Actors used to play in piles of... asbestos? The stories of Hollywood sets and props is a wild one. People have to get more creative than you'd ever imagined making the magic happen on-screen.
Want to learn some of those movie set secrets? Check out the behind-the-scenes (literally) facts below.
1. Those Big Buildings are a Facade:
For movies that don't shoot on location - aka - they shoot at the studios, they can't build giant buildings for each set. So, instead, they put up metal supports to create the framework for a building facade.
Then, they don't build bricks or anything you'd think goes into construction - they spray on a polymer foam. That's right - those buildings are made from (almost) the same thing as styrofoam!
If you're talking about sets in Hollywood, that polymer foam was likely Styropray. You can learn more about it, too.
This spray, along with its friends Speedsets and Uragels can make about anything - from stone looking facades to "glass" windows. It's the application of engineering, set design, and pure science.
2. All Props (and Sets) Have Backups:
Imagine you're filming a scene that's supposed to take place in a museum. Maybe the characters are trying to steal a valuable vase. That vase is a prop - and there are likely 3 or 4 others identical to it.
Why? Movie sets are chaotic places. There are people everywhere and accidents (read breaks) happen to props all the time. If it's a big studio, there's likely someone right offset who has a collection of replacements ready within arms reach.
This goes for sets too. You can't always separate a prop from the set. Some props are part of the set and vice versa. So if there are curtains on the set, there need to be extras as well.
Pretty much everything, except the actors has an identical duplicate waiting in the wings.
3. Food is Considered a Prop:
Are you watching a movie where the characters eat . . . anything? There are people on set who think about what that thing will be, how to shoot it, and if they're going to use real food or fake.
Big studios have what's called a "food stylist". These are the same people that pose food for photo shoots in magazines and such. But on lower-budget films, the food styling falls to someone in props.
Imagine being a prop director and having your whole job for one day be making sure the spaghetti was lying a certain way on the plate!
4. Tiny Sets for Giant People:
Have you ever wondered how they make movies like "Honey I Shrunk the Kids" or anything that involves giants?
Before everything was created on a computer - and still on some sets- they make the sets smaller, not the people bigger. There's an engineer who figures out how tall a table needs to look to make someone appear eight feet tall.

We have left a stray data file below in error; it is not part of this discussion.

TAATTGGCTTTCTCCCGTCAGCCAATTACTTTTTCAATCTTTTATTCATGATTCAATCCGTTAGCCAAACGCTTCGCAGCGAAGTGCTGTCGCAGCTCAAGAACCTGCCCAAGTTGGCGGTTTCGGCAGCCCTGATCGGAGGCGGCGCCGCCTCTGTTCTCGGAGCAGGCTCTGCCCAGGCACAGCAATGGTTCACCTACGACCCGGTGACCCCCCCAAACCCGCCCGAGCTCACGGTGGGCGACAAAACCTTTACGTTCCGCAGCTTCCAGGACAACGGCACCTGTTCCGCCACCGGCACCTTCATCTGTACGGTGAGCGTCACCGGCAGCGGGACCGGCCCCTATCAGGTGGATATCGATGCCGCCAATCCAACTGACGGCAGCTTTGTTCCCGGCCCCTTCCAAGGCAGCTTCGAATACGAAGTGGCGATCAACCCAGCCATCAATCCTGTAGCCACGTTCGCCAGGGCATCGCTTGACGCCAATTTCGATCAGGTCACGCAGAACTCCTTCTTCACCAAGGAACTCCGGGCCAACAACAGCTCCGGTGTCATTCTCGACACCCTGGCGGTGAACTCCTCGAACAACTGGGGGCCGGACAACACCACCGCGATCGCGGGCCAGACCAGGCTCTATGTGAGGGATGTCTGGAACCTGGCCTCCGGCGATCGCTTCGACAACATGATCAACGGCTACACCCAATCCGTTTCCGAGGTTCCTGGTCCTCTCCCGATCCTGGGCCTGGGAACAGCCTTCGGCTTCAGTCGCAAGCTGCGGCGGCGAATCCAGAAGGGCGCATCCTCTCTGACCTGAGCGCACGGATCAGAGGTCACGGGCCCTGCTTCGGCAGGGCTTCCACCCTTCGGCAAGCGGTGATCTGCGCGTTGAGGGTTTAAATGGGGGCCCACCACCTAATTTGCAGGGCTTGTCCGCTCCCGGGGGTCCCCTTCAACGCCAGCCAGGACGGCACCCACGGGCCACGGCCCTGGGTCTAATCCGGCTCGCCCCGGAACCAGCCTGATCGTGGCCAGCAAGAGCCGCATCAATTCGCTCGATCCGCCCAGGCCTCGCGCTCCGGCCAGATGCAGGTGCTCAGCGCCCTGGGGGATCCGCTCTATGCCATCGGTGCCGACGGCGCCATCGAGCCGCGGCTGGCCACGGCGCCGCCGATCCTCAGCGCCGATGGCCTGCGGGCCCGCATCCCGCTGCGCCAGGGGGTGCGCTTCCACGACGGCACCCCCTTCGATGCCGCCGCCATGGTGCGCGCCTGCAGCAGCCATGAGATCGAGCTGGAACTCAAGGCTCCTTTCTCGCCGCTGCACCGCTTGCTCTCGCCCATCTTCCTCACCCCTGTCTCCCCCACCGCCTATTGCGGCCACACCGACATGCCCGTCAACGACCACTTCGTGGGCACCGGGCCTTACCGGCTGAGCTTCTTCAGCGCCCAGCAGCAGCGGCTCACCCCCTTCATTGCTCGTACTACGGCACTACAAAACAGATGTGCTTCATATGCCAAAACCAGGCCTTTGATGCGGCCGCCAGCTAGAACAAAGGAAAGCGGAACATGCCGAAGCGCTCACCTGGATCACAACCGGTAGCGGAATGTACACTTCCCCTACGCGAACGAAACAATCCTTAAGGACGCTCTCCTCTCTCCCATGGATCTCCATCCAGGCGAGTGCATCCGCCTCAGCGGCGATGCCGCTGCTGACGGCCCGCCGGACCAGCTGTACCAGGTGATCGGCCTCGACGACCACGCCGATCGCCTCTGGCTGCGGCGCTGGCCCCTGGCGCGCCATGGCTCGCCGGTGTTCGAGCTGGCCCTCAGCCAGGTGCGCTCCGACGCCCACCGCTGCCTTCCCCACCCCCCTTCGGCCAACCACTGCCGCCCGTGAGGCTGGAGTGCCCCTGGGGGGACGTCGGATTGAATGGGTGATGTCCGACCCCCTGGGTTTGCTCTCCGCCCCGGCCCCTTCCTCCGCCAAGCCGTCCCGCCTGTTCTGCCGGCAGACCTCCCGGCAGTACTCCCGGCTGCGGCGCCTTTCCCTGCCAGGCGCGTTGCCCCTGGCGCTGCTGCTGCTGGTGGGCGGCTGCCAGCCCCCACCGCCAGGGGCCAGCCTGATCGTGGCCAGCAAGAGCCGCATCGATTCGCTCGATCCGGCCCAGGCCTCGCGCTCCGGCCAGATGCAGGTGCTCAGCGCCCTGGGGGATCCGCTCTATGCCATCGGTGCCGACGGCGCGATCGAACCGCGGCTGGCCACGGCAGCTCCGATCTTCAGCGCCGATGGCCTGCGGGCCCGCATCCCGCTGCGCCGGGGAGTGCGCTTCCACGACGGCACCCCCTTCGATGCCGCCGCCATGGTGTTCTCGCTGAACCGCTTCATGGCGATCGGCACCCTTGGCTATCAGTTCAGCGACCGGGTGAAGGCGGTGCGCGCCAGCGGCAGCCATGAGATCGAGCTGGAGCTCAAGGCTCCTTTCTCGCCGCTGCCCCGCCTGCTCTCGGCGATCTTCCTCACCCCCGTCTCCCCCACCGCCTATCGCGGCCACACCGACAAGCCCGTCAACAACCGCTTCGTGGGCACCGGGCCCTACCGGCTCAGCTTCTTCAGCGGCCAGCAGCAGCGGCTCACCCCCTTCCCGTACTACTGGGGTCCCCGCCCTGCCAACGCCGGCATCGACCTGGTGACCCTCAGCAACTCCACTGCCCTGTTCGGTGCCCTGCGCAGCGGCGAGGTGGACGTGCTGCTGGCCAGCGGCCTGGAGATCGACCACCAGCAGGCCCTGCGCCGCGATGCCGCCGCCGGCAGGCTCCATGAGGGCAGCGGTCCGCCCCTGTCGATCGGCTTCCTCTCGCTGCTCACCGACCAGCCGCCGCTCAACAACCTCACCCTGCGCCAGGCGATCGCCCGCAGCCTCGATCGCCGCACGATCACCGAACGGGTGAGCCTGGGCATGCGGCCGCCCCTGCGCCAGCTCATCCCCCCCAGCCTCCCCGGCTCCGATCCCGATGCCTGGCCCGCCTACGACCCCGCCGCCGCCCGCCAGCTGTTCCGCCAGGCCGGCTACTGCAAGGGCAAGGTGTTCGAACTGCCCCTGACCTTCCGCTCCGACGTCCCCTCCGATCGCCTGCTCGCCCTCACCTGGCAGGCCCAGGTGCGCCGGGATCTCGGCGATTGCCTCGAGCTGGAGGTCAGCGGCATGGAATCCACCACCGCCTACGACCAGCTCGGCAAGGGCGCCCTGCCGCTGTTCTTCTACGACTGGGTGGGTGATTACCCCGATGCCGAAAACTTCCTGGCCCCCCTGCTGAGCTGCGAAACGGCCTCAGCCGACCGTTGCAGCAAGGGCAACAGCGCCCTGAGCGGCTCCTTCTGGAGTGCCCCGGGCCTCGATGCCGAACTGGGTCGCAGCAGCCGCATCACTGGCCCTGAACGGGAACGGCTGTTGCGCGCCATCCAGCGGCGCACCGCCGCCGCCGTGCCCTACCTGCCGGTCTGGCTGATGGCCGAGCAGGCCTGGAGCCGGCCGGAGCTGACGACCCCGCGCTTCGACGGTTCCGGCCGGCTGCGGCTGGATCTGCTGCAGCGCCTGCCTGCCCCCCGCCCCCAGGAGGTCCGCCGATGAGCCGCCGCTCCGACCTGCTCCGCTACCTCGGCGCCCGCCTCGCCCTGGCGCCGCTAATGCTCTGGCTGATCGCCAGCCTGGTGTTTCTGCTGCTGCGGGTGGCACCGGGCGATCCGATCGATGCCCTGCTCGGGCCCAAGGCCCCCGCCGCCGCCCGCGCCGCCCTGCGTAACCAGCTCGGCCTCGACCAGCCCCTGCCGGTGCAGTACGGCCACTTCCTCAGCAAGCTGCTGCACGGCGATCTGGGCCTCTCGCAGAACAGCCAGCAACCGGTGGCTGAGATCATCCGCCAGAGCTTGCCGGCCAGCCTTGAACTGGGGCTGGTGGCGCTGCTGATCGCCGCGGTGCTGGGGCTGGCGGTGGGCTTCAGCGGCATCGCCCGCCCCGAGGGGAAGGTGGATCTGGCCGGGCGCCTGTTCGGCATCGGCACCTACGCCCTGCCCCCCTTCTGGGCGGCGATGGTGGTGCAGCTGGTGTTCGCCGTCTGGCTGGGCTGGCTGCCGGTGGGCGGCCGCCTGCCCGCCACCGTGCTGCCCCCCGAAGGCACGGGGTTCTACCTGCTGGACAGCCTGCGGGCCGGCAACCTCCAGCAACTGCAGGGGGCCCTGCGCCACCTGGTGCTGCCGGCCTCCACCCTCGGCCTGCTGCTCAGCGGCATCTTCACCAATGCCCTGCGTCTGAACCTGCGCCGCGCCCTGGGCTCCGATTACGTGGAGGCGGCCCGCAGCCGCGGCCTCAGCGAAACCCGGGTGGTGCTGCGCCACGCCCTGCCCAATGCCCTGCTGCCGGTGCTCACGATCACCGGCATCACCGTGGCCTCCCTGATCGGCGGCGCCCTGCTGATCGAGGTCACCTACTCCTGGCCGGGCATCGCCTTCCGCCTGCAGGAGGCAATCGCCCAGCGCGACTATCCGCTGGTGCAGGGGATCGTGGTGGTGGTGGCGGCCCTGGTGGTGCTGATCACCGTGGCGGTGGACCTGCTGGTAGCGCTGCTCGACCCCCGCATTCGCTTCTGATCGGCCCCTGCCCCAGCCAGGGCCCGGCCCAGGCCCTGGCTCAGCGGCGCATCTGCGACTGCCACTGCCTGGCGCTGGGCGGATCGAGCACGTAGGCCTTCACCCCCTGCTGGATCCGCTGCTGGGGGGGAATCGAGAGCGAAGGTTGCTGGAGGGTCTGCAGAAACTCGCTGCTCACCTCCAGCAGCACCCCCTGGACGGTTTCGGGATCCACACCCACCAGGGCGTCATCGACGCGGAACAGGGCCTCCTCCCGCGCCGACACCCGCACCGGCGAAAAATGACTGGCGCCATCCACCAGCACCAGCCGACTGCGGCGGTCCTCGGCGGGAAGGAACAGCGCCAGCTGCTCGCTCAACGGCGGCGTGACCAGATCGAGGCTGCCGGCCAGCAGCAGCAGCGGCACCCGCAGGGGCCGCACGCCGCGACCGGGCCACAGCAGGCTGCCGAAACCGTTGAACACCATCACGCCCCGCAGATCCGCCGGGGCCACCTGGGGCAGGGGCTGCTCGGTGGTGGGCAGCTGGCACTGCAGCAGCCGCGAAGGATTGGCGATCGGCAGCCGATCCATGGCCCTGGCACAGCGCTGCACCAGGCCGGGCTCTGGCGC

It's all a matter of perspective. If you walked onto that set, the table may only be 2 feet off the ground. But when you watch the movie, it looks like a normal table - and the actor looks like a giant.
5. Drugs Aren't Really Drugs:
While you probably figured that actors aren't really snorting piles and piles of cocaine, even the drugs you just see lying around aren't real.
It's illegal for those drugs to be on set - even in Hollywood. So prop directors have to get creative. Cocaine is actually one of the easiest drugs to fake.
Most people use baking soda or powdered sugar for cocaine - it needs to be pure white and easy to manipulate (make lines out of).
If the actors have to ingest something, the people try to make it healthier for the actors. Instead of snorting baking soda, Leonardo DiCaprio got his Vitamin B dosage. That's what he reportedly snorted on the set of Wolf of Wall Street.
Those cigarettes that you see aren't real either. If an actor wants to smoke a real cigarette, they have to go outside for a smoke break.
Instead, they smoke herbal cigarettes, which are a little like hookah - without the tobacco or nicotine. That way studios aren't paying actors to do something that gives them cancer.
6. Landscape or Birdseye View?
If one scene of a movie needs to show a large set that would be hard to create in real life - it may be a painting. That's right! Artists will paint on matte, black glass to make a scene look realistic.
They did this in star wars since the hangars that held the spaceships had to be so big - at least, they did in the earlier releases.
The only real part of a painted set in the doorway, which they have to film the actors walking through. Then they use some clever engineering and camerawork to make the painted set look real.
7. Snow? How About Asbestos?
A lot of people don't know that on-screen snow (if not filmed in a winter location) used to be made of Asbestos. This was obviously before people knew that it was a health hazard.
They stopped this not because they figured out it was hurting people, but because the military began using it in the second world war.
Now the snow is made of a recycled paper product - no breathing filter required.
The Fakest Place on Earth: A Movie Set:
Do you feel duped now that you know that a movie set is a lot faker it seems? Or did you suspect they were using creative measures all along?
It's crazy to think that some of the buildings we see are just wood and metal frames with a polymer sprayed on. And that someone out there has to spend their day worrying about getting the right shot of spaghetti.
But it all comes together for a pretty magical effect. So next time you tune out during the technical part of the Oscars - don't. Those set makers and prop masters are the real magic behind the camera.
Want to learn more about show business? Browse the rest of our movie articles today!